Category Archives: Inter partes review

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Ticket to Join the Party: Challenges with Raising New Arguments When Attempting to Join Inter Partes Review

A party may join an already filed inter partes review (IPR) petition under 35 U.S.C. § 315(c). This may be done to avoid the one-year statutory bar or to ensure that the petitioner can maintain the IPR if the parties to the previously filed IPR settle. But there is no right to joinder; 35 U.S.C. … Continue Reading

Proving Public Accessibility of Printed Publications at the PTAB

Recent PTAB decisions have shown that a number of hurdles need to be cleared to successfully rely on printed publications as prior art in IPR, CBM, or PGR challenges. These challenges include proving that the reference was publicly accessible, that the copy relied on is authentic, and the publication date. This post focuses on public … Continue Reading

Arctic Cat Chills Polaris’ Secondary Considerations

In Arctic Cat, Inc. v. Polaris Industries, Inc. (IPR2015-01789), the Board again examined secondary considerations of non-obviousness but found them to be unpersuasive because “the claims capture features largely well-known in the art” and the commercial embodiments “[include] important unclaimed features.” In stark contrast to the simple bottle cap in World Bottling Cap v. Crown … Continue Reading

PTAB Brews a Bitter Cup for Keurig (IPR2016-1390 et al.)

Keurig Green Mountain, vendor of the well-known Keurig brand of single-cup coffee brewers, brought five separate IPR challenges to four beverage brewing system patents owned by Touch Coffee and Beverages. In early January, the PTAB refused to institute review of most of the claims, concluding that Keurig failed to provide a rationale for the allegedly … Continue Reading

En Banc Panel to Hear IPR Time-Bar Appeal

On petition for rehearing, an en banc Federal Circuit recently agreed to answer whether the statutory time-bar for instituting inter partes review (IPR) proceedings under 35 U.S.C. § 315(b) is subject to judicial review. In accordance with the IPR statute, “[t]he determination by the Director whether to institute an [IPR] … shall be final and … Continue Reading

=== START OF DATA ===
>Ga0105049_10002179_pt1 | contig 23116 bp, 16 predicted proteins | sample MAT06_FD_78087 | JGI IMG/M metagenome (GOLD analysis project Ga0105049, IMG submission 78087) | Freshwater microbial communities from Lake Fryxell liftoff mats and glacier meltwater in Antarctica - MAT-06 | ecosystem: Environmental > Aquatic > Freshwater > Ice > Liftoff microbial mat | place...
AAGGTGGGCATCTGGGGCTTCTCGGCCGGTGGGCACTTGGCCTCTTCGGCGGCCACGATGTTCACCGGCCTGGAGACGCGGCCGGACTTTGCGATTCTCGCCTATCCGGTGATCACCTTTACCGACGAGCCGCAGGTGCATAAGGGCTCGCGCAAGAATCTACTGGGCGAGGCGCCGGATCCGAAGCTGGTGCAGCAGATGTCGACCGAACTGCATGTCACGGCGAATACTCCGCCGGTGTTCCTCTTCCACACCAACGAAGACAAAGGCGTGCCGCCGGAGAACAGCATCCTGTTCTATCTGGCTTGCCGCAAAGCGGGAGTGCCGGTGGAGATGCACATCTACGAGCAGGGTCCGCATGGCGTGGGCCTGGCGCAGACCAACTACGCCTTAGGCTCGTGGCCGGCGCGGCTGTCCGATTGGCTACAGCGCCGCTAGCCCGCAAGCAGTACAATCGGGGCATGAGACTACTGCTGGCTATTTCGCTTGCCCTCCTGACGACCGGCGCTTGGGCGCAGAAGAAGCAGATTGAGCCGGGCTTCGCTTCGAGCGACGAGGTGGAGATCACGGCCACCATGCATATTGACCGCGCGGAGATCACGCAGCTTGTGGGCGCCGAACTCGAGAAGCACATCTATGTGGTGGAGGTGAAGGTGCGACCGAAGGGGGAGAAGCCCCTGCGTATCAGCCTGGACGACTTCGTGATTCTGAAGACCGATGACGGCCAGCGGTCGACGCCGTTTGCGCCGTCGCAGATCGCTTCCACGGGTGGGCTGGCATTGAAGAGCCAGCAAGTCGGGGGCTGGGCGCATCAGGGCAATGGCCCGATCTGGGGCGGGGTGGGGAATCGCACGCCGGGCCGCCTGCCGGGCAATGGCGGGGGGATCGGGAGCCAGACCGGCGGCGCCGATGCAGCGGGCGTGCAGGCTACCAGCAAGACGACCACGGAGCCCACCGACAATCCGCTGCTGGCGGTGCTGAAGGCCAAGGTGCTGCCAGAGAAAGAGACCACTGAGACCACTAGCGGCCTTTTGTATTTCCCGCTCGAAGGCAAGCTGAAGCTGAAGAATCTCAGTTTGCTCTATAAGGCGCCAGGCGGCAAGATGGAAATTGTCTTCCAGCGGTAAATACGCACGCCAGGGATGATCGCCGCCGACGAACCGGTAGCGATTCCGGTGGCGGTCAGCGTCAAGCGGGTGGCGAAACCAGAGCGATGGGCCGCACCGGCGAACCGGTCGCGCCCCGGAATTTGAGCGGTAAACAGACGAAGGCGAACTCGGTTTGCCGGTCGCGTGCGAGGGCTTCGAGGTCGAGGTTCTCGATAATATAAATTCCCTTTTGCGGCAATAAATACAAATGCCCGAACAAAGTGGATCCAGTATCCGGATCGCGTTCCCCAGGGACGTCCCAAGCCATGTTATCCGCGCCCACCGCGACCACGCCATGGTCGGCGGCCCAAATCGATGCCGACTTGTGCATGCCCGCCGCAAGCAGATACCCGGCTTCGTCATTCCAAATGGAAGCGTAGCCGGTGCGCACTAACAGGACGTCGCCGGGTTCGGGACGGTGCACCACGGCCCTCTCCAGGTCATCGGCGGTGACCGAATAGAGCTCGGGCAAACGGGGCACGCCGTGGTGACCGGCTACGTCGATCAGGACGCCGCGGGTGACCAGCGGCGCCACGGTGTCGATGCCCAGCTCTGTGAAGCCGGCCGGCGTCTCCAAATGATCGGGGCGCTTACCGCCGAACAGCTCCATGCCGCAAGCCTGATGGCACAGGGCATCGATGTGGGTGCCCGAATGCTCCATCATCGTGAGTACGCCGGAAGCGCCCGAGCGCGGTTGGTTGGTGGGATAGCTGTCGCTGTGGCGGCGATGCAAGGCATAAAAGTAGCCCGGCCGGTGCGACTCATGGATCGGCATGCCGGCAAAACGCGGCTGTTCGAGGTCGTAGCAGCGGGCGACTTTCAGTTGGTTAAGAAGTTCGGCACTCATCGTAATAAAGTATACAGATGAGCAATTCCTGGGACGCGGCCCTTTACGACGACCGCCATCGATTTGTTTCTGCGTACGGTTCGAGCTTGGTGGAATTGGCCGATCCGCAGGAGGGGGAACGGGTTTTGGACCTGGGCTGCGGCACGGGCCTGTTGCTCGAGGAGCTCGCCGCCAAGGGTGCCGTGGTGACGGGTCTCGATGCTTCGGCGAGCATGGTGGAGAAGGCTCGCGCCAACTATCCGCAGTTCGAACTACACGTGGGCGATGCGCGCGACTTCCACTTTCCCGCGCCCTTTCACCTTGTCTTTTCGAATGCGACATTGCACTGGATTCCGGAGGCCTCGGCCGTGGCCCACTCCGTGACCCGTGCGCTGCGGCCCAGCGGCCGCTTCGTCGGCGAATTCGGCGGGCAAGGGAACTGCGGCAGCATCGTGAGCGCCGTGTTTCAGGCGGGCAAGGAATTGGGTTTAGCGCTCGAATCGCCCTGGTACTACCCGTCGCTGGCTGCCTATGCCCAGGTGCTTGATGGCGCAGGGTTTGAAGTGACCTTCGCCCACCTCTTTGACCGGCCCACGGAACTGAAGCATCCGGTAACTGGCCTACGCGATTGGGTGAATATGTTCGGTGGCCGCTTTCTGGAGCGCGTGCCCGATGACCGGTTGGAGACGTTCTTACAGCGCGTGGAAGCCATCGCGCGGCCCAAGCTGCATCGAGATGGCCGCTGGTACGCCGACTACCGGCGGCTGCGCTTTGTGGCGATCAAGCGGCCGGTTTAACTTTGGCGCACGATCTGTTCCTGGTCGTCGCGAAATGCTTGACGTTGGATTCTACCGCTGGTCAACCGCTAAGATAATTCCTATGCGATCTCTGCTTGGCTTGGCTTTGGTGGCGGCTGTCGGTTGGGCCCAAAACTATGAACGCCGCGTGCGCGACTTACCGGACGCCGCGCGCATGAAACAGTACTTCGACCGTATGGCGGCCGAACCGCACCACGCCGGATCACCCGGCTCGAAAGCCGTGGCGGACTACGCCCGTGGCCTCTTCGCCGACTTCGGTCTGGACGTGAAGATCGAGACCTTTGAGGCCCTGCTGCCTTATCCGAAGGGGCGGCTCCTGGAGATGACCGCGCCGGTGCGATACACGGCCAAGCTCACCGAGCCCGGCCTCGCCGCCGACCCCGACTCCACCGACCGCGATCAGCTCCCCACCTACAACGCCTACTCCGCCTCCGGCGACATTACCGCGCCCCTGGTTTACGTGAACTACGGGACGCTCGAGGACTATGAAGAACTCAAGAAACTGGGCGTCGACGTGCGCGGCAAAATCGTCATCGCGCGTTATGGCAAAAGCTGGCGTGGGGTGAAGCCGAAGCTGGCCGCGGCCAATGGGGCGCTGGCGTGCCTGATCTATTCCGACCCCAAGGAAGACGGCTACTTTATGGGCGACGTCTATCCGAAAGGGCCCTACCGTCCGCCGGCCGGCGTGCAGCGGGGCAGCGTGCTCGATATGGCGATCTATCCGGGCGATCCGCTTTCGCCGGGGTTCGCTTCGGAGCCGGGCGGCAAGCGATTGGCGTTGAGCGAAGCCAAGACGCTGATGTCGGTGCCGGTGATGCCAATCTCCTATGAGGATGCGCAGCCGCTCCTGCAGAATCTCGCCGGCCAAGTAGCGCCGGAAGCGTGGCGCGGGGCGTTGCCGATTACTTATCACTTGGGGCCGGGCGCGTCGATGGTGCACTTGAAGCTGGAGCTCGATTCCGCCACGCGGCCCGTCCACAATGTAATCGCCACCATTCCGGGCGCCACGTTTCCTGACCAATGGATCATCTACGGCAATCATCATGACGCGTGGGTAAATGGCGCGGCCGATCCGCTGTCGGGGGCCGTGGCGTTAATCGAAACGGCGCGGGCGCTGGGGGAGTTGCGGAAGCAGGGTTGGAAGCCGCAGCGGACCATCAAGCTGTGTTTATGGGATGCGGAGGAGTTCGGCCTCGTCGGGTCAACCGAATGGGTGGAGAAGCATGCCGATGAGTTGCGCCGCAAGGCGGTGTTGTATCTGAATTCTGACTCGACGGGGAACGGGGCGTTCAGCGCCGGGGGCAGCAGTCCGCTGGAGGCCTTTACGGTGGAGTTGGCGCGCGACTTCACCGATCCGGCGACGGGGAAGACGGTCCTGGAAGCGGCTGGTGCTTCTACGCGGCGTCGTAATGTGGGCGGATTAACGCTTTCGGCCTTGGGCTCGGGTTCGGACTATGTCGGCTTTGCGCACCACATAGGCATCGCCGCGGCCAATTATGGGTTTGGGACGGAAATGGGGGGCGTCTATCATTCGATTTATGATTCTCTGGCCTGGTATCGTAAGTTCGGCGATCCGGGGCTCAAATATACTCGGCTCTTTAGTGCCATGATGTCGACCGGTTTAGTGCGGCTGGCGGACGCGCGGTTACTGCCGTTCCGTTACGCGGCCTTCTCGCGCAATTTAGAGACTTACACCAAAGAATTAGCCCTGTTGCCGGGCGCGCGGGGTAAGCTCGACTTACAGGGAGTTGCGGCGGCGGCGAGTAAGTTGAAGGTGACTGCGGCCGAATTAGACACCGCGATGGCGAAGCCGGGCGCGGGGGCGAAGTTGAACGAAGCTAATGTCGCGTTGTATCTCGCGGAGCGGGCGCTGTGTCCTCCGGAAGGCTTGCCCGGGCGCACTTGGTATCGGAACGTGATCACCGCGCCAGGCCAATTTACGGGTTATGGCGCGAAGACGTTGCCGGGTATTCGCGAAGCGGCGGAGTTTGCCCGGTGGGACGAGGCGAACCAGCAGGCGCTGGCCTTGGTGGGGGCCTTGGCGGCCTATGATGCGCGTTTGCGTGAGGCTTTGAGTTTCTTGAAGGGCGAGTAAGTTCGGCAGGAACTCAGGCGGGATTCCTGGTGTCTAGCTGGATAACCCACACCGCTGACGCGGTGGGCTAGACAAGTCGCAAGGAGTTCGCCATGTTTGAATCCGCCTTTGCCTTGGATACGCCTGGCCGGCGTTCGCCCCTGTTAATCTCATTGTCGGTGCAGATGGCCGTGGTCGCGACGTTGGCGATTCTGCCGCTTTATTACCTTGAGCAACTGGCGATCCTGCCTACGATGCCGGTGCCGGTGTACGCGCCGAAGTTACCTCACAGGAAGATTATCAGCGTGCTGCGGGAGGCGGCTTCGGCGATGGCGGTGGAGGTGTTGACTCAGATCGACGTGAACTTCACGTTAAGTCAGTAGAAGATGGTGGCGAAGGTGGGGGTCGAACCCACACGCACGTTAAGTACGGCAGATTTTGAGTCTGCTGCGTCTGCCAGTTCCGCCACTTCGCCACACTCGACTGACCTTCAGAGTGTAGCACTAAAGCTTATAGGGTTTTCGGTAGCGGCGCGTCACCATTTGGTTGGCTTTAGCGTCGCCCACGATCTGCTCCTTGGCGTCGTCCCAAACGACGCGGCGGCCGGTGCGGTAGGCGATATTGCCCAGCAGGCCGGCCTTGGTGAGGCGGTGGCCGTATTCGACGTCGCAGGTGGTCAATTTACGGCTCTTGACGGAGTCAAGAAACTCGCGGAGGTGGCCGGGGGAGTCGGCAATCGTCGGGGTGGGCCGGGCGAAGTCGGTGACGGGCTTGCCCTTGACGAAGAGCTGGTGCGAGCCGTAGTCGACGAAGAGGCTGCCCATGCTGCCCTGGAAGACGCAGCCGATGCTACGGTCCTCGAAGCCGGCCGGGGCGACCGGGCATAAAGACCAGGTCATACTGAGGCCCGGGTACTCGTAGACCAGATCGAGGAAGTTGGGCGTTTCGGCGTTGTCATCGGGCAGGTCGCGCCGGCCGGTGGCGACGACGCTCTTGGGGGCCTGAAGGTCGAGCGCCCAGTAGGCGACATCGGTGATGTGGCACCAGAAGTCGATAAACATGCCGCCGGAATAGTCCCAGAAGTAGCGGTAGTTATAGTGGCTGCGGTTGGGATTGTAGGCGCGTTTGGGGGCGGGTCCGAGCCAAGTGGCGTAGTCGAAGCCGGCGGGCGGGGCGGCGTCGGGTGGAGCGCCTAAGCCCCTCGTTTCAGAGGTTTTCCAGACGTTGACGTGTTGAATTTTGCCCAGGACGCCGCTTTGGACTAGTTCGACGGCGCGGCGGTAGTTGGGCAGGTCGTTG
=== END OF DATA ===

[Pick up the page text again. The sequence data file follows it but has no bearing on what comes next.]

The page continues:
The PTAB’s Determination of Whether Assignor Estoppel Precludes IPR Institution Cannot Be Appealed

The Federal Circuit recently added the PTAB’s decision on whether assignor estoppel precludes institution of an inter partes review (IPR) petition to the growing list of nonreviewable issues in an IPR. Husky Injection Molding Systems Ltd. v. Athena Automation Ltd. was an appeal from the PTAB’s final decision finding claims 1, 4-16, 18, and 20-22 … Continue Reading

Federal Circuit Clarifies That Decisions on Time Bar Cannot Be Appealed

In a recent decision, the Federal Circuit affirmed that PTAB Board determinations regarding real parties in interest and privity cannot be appealed. Note to practitioners: Don’t waste your time arguing that a petition was time-barred under Section 315(b) once denied by the Board. The patentee in WiFi One, LLC v. Broadcom argued that Broadcom was … Continue Reading

Motions to Exclude Rarely Successful at PTAB

In the several years of post-grant practice, the Patent Trials and Appeals Board has been reluctant to grant Motions to Exclude Evidence. Instead, the Board has made clear that it strongly favors maintaining a complete record, noting that “there is a strong public policy for making all information filed in a nonjury, quasi-judicial administrative proceeding … Continue Reading

The PTAB’s Claim Constructions Will Likely Have Minimal Impact in the District Court

It is an understatement that claim construction is important to the ultimate merits of non-infringement and invalidity. In many district courts, a claim construction decision is not issued until the parties are well into fact discovery, which could be a year or so from filing. With inter partes review (IPR), however, a decision construing claim … Continue Reading